Neither FUSFSPA nor Civil Code section 5124 can give a court jurisdiction it did not have when it made its final judgment. This seems to be an unpopular point of view, but until the California Supreme Court directly decides this issue, those of us who see the emperor parading without clothes have to say so. (See for example, In re Marriage of Cox (1986) 178 Cal.App.3d 240, 223 Cal.Rptr. 655.)
If the issue of “gross” or “net” retirement pay is reached, other cases have questioned the “fairness” of Congress allowing what may be more favorable treatment to the service member. Congress certainly has the power to do so. If Congress had the power to pre-empt the whole, they certainly have the power to allow the states to exercise jurisdiction over slightly less than the whole. If it was not “unfair” to pre-empt state court jurisdiction over all military pensions, it is unclear why it is “unfair” to grant jurisdiction over the “net,” especially since a greater “unfairness” will exist as between service personnel and the pension benefits they will receive depending on the state in which they are divorced. Other rational reasons to give such a slight advantage to the service member may exist, not the least of which would be the fact the service member is the one who may be required to “go in harm's way” to earn the benefits.
Finally, if the majority has correctly decided the appeal, I agree with the disposition of the cross-appeal.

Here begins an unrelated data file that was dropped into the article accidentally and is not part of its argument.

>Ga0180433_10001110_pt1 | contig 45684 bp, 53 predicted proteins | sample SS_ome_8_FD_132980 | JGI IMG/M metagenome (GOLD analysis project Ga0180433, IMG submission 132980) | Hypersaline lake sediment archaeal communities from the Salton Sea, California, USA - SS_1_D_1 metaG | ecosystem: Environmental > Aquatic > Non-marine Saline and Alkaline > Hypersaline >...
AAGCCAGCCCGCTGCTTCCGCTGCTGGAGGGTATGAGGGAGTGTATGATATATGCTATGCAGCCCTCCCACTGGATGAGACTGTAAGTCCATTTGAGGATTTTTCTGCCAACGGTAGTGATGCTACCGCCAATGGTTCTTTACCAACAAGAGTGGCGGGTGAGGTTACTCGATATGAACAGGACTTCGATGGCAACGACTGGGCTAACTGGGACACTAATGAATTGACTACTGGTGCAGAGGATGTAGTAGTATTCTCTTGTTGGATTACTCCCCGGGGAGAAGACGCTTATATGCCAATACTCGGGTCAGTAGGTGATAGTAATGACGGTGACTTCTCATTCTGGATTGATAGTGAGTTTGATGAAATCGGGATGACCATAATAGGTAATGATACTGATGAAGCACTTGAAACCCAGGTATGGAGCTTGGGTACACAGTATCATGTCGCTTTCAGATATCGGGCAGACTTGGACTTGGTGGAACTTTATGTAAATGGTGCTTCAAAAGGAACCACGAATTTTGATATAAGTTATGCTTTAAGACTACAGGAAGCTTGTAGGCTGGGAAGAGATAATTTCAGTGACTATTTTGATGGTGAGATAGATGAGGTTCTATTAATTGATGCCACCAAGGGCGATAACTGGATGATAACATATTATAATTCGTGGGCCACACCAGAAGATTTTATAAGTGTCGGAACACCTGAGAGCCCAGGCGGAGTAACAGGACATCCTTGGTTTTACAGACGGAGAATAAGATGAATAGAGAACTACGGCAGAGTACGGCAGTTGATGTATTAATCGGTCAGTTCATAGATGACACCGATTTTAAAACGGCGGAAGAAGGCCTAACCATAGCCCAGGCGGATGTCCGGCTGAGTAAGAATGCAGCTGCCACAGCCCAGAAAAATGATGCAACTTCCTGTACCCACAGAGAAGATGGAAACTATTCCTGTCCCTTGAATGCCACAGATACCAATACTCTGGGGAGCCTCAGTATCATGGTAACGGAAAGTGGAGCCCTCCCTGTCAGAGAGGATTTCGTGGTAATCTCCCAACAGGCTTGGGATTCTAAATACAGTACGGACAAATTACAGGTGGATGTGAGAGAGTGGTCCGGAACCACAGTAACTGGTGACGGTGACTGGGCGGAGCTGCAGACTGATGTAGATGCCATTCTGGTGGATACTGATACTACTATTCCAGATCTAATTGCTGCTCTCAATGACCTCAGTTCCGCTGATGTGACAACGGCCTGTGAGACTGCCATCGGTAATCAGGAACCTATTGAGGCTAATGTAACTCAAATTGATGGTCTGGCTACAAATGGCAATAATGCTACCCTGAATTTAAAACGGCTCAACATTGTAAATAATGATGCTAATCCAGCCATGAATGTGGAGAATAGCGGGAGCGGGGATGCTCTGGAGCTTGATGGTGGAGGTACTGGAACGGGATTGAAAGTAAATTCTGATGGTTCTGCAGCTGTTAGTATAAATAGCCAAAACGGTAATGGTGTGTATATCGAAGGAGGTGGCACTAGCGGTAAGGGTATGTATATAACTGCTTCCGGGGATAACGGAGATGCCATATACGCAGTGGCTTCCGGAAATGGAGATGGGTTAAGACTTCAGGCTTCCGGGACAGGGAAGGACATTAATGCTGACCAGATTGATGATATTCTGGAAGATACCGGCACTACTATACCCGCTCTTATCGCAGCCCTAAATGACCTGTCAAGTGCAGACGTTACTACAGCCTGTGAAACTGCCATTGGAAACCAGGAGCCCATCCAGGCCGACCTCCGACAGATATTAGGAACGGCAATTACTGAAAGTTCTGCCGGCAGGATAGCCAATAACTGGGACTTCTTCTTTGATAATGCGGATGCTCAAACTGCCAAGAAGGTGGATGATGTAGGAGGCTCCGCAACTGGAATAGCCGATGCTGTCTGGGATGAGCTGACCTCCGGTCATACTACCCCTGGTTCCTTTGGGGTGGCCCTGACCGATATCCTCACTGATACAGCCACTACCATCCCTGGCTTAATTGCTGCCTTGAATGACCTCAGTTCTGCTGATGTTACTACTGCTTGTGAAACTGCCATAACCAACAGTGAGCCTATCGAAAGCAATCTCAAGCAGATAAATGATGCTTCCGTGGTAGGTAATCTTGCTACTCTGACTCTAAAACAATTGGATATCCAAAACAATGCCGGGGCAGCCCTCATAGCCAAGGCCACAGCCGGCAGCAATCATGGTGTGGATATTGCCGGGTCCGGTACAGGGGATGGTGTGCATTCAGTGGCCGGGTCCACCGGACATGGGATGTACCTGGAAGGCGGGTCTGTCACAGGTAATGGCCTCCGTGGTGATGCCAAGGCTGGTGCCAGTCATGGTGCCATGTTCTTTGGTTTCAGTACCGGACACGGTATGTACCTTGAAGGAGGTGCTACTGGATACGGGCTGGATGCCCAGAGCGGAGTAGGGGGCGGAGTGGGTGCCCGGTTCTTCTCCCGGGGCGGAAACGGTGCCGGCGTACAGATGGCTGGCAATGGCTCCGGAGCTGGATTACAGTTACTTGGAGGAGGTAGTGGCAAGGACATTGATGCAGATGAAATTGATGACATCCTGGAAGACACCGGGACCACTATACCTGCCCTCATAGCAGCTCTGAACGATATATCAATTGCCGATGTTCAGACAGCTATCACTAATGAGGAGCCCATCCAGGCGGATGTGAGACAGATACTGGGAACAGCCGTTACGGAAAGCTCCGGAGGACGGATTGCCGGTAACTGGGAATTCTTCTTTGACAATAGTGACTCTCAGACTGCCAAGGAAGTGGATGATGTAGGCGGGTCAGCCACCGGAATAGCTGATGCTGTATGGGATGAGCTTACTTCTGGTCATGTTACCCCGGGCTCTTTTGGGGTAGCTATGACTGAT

1. Civil Code section 5124 permits application of FUSFSPA to cases which became final between the effective dates of McCarty and FUSFSPA. (See Mueller v. Walker, supra, 167 Cal.App.3d 600, 213 Cal.Rptr. 442.) The combined result of (1) the non-applicability of McCarty to pre-McCarty judgments, (2) Civil Code section 5124 applying FUSFSPA retroactively to judgments final after McCarty but before FUSFSPA, and (3) FUSFSPA's application to matters after its effective date, is the complete abrogation in this jurisdiction of any effect of McCarty, and the treatment of all military pensions as community assets divisible upon dissolution, like other pensions, regardless of date of dissolution or property division.
JONES, Associate Justice *. FN* Assigned by the Chairperson of the Judicial Council.
STANIFORTH, Acting P.J., concurs.